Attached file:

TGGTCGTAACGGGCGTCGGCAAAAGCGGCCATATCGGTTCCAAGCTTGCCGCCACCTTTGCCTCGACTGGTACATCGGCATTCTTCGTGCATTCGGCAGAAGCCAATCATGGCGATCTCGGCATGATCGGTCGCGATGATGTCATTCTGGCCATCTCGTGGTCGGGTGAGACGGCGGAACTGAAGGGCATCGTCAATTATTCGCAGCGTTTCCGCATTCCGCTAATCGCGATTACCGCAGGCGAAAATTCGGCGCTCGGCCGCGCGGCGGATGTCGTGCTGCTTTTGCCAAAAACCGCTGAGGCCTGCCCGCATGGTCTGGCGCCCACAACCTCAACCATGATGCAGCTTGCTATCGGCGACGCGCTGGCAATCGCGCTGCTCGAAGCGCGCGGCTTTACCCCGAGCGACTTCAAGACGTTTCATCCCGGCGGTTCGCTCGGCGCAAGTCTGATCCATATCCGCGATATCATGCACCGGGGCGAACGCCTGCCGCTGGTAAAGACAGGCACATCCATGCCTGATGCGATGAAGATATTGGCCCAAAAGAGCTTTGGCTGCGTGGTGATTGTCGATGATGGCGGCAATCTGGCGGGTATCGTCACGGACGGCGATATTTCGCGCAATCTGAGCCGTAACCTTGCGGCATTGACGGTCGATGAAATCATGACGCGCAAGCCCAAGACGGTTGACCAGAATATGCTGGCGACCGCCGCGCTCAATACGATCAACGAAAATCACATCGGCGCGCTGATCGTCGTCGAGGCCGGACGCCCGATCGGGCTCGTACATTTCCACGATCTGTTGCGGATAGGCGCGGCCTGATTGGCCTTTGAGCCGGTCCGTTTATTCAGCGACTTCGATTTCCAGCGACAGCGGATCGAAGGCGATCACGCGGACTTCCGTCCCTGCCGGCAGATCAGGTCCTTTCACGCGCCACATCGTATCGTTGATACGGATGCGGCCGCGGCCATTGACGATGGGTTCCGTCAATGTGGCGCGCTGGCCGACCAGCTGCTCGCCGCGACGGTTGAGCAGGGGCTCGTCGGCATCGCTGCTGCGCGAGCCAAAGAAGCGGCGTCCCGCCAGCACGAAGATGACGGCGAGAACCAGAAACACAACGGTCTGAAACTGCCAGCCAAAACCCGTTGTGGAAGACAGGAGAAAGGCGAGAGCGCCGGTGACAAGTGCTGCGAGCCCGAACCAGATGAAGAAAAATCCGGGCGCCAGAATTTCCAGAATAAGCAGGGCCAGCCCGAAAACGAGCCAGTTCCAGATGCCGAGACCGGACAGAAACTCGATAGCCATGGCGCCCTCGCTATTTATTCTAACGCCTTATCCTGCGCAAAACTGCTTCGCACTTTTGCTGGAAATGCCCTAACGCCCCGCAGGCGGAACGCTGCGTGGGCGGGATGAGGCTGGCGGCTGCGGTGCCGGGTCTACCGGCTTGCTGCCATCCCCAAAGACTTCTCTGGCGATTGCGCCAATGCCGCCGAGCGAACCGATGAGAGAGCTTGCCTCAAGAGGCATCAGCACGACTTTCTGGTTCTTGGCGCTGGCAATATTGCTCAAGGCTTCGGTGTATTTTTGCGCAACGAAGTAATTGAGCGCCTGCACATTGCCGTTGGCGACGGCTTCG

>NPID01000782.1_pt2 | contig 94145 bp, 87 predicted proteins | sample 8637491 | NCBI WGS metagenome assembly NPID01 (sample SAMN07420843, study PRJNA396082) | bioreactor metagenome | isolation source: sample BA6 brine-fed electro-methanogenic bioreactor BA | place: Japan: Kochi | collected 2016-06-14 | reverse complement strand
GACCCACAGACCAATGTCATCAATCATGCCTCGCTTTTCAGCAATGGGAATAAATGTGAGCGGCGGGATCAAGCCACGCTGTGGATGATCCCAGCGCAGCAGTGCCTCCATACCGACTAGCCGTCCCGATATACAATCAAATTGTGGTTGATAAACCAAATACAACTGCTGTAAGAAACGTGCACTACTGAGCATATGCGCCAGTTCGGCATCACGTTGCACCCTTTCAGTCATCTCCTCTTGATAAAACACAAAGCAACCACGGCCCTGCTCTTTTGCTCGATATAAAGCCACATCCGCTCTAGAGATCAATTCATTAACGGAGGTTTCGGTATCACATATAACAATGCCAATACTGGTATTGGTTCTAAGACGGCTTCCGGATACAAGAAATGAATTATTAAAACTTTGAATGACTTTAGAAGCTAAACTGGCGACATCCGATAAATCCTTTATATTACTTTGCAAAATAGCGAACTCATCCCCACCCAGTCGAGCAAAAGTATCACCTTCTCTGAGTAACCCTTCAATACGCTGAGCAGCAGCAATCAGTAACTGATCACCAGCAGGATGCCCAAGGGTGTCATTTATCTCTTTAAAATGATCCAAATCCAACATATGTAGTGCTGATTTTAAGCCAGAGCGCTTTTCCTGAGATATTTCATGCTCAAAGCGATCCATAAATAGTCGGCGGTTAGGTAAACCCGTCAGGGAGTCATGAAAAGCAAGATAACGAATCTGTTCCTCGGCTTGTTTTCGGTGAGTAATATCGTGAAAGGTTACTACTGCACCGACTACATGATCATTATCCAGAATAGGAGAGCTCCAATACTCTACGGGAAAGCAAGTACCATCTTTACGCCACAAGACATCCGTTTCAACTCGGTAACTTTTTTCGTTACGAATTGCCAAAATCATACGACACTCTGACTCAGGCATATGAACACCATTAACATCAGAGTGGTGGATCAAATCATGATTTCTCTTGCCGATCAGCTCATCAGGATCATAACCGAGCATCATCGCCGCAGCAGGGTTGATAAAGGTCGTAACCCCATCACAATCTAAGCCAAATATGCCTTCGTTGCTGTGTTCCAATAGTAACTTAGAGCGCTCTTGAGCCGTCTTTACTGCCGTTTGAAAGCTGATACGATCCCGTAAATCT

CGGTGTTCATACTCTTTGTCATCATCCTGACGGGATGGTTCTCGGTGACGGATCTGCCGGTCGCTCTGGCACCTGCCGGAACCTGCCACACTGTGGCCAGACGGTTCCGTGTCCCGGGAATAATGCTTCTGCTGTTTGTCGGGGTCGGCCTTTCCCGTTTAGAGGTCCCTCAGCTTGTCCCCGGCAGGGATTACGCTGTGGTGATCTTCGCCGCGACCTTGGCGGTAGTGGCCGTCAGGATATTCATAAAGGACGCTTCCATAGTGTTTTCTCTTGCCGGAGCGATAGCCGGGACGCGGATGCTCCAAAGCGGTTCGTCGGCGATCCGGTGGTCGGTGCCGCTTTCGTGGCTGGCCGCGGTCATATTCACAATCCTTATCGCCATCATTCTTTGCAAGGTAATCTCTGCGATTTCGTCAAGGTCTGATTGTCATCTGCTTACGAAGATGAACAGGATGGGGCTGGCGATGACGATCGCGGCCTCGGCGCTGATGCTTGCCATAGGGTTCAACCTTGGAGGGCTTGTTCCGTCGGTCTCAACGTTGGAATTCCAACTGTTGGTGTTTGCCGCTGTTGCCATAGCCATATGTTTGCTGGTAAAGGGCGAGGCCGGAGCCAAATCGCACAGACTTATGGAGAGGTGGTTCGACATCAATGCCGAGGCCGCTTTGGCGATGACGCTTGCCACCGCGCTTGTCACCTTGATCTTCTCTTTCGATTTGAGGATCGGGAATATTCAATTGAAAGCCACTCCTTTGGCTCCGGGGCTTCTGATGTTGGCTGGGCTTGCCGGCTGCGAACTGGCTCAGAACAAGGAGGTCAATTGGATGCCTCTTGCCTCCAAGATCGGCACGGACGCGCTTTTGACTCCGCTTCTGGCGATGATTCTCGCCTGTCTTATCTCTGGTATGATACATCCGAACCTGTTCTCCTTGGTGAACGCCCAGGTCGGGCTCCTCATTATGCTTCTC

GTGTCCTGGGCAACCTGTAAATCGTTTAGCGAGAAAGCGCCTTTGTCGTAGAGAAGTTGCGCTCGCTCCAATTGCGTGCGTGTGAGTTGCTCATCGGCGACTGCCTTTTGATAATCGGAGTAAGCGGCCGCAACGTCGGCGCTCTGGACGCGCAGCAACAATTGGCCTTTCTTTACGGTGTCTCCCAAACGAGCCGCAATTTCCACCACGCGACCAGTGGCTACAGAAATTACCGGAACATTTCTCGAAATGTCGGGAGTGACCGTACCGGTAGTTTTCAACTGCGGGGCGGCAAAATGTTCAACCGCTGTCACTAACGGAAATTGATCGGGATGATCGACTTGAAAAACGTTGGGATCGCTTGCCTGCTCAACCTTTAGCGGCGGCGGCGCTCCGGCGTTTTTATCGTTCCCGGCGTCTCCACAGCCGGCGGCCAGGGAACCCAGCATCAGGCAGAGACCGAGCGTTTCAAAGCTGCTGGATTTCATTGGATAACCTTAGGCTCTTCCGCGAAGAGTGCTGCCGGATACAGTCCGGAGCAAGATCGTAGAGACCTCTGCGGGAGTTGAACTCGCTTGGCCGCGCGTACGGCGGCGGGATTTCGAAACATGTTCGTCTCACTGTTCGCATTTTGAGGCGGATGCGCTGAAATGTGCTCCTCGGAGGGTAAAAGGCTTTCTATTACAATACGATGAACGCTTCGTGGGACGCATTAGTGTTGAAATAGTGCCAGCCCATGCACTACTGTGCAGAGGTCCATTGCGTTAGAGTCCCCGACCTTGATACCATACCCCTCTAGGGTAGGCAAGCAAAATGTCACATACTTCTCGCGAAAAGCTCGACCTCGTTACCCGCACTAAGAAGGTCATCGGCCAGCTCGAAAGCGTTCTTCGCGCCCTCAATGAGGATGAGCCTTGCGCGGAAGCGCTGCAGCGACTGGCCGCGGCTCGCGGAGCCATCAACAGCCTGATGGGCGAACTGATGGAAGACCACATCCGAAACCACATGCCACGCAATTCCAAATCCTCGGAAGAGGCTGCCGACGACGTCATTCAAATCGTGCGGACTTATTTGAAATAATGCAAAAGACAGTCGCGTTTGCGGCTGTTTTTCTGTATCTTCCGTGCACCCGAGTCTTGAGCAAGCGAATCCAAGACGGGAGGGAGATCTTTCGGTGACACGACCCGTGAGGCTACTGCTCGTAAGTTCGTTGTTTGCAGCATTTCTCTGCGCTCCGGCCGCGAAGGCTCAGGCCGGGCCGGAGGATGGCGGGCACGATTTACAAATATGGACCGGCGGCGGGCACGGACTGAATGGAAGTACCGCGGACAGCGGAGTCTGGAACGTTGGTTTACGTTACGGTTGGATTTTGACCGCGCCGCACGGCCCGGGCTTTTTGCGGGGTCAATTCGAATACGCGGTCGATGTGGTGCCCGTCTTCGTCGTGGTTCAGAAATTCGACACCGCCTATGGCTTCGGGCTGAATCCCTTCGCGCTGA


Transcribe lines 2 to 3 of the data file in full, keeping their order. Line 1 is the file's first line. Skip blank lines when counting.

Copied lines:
>NPID01000782.1_pt2 | contig 94145 bp, 87 predicted proteins | sample 8637491 | NCBI WGS metagenome assembly NPID01 (sample SAMN07420843, study PRJNA396082) | bioreactor metagenome | isolation source: sample BA6 brine-fed electro-methanogenic bioreactor BA | place: Japan: Kochi | collected 2016-06-14 | reverse complement strand
GACCCACAGACCAATGTCATCAATCATGCCTCGCTTTTCAGCAATGGGAATAAATGTGAGCGGCGGGATCAAGCCACGCTGTGGATGATCCCAGCGCAGCAGTGCCTCCATACCGACTAGCCGTCCCGATATACAATCAAATTGTGGTTGATAAACCAAATACAACTGCTGTAAGAAACGTGCACTACTGAGCATATGCGCCAGTTCGGCATCACGTTGCACCCTTTCAGTCATCTCCTCTTGATAAAACACAAAGCAACCACGGCCCTGCTCTTTTGCTCGATATAAAGCCACATCCGCTCTAGAGATCAATTCATTAACGGAGGTTTCGGTATCACATATAACAATGCCAATACTGGTATTGGTTCTAAGACGGCTTCCGGATACAAGAAATGAATTATTAAAACTTTGAATGACTTTAGAAGCTAAACTGGCGACATCCGATAAATCCTTTATATTACTTTGCAAAATAGCGAACTCATCCCCACCCAGTCGAGCAAAAGTATCACCTTCTCTGAGTAACCCTTCAATACGCTGAGCAGCAGCAATCAGTAACTGATCACCAGCAGGATGCCCAAGGGTGTCATTTATCTCTTTAAAATGATCCAAATCCAACATATGTAGTGCTGATTTTAAGCCAGAGCGCTTTTCCTGAGATATTTCATGCTCAAAGCGATCCATAAATAGTCGGCGGTTAGGTAAACCCGTCAGGGAGTCATGAAAAGCAAGATAACGAATCTGTTCCTCGGCTTGTTTTCGGTGAGTAATATCGTGAAAGGTTACTACTGCACCGACTACATGATCATTATCCAGAATAGGAGAGCTCCAATACTCTACGGGAAAGCAAGTACCATCTTTACGCCACAAGACATCCGTTTCAACTCGGTAACTTTTTTCGTTACGAATTGCCAAAATCATACGACACTCTGACTCAGGCATATGAACACCATTAACATCAGAGTGGTGGATCAAATCATGATTTCTCTTGCCGATCAGCTCATCAGGATCATAACCGAGCATCATCGCCGCAGCAGGGTTGATAAAGGTCGTAACCCCATCACAATCTAAGCCAAATATGCCTTCGTTGCTGTGTTCCAATAGTAACTTAGAGCGCTCTTGAGCCGTCTTTACTGCCGTTTGAAAGCTGATACGATCCCGTAAATCT